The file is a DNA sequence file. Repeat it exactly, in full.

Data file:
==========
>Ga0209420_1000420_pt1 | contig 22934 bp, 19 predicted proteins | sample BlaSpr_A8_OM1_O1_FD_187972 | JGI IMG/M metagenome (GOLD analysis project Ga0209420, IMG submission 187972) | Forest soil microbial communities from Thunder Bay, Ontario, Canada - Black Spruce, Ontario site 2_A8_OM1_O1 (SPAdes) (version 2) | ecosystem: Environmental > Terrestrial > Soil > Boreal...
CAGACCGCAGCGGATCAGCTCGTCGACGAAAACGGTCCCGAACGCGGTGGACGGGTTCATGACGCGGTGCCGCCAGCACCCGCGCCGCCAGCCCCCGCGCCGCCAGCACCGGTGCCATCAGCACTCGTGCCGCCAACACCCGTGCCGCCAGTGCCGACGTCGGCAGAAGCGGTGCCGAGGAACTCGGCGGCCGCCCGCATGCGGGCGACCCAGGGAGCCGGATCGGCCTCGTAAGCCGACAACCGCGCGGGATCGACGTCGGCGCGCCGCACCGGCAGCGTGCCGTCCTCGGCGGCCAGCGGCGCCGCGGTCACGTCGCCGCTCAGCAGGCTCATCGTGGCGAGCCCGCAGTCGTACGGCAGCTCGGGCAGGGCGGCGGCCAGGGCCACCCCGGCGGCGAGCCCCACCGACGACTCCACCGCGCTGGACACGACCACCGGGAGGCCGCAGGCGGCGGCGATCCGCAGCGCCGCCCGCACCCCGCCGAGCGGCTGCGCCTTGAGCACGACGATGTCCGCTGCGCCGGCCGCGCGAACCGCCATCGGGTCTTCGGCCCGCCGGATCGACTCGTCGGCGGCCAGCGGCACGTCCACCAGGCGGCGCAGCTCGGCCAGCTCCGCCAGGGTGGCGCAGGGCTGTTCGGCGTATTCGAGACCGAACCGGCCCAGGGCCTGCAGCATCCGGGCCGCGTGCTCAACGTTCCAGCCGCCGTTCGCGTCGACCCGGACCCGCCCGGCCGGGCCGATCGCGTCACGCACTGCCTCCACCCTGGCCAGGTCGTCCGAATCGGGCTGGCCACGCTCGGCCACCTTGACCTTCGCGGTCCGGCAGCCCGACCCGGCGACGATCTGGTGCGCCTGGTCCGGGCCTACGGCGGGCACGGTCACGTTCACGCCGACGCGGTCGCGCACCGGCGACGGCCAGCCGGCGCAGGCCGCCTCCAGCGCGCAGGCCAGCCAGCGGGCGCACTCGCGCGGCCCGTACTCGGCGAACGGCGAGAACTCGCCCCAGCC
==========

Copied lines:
>Ga0209420_1000420_pt1 | contig 22934 bp, 19 predicted proteins | sample BlaSpr_A8_OM1_O1_FD_187972 | JGI IMG/M metagenome (GOLD analysis project Ga0209420, IMG submission 187972) | Forest soil microbial communities from Thunder Bay, Ontario, Canada - Black Spruce, Ontario site 2_A8_OM1_O1 (SPAdes) (version 2) | ecosystem: Environmental > Terrestrial > Soil > Boreal...
CAGACCGCAGCGGATCAGCTCGTCGACGAAAACGGTCCCGAACGCGGTGGACGGGTTCATGACGCGGTGCCGCCAGCACCCGCGCCGCCAGCCCCCGCGCCGCCAGCACCGGTGCCATCAGCACTCGTGCCGCCAACACCCGTGCCGCCAGTGCCGACGTCGGCAGAAGCGGTGCCGAGGAACTCGGCGGCCGCCCGCATGCGGGCGACCCAGGGAGCCGGATCGGCCTCGTAAGCCGACAACCGCGCGGGATCGACGTCGGCGCGCCGCACCGGCAGCGTGCCGTCCTCGGCGGCCAGCGGCGCCGCGGTCACGTCGCCGCTCAGCAGGCTCATCGTGGCGAGCCCGCAGTCGTACGGCAGCTCGGGCAGGGCGGCGGCCAGGGCCACCCCGGCGGCGAGCCCCACCGACGACTCCACCGCGCTGGACACGACCACCGGGAGGCCGCAGGCGGCGGCGATCCGCAGCGCCGCCCGCACCCCGCCGAGCGGCTGCGCCTTGAGCACGACGATGTCCGCTGCGCCGGCCGCGCGAACCGCCATCGGGTCTTCGGCCCGCCGGATCGACTCGTCGGCGGCCAGCGGCACGTCCACCAGGCGGCGCAGCTCGGCCAGCTCCGCCAGGGTGGCGCAGGGCTGTTCGGCGTATTCGAGACCGAACCGGCCCAGGGCCTGCAGCATCCGGGCCGCGTGCTCAACGTTCCAGCCGCCGTTCGCGTCGACCCGGACCCGCCCGGCCGGGCCGATCGCGTCACGCACTGCCTCCACCCTGGCCAGGTCGTCCGAATCGGGCTGGCCACGCTCGGCCACCTTGACCTTCGCGGTCCGGCAGCCCGACCCGGCGACGATCTGGTGCGCCTGGTCCGGGCCTACGGCGGGCACGGTCACGTTCACGCCGACGCGGTCGCGCACCGGCGACGGCCAGCCGGCGCAGGCCGCCTCCAGCGCGCAGGCCAGCCAGCGGGCGCACTCGCGCGGCCCGTACTCGGCGAACGGCGAGAACTCGCCCCAGCC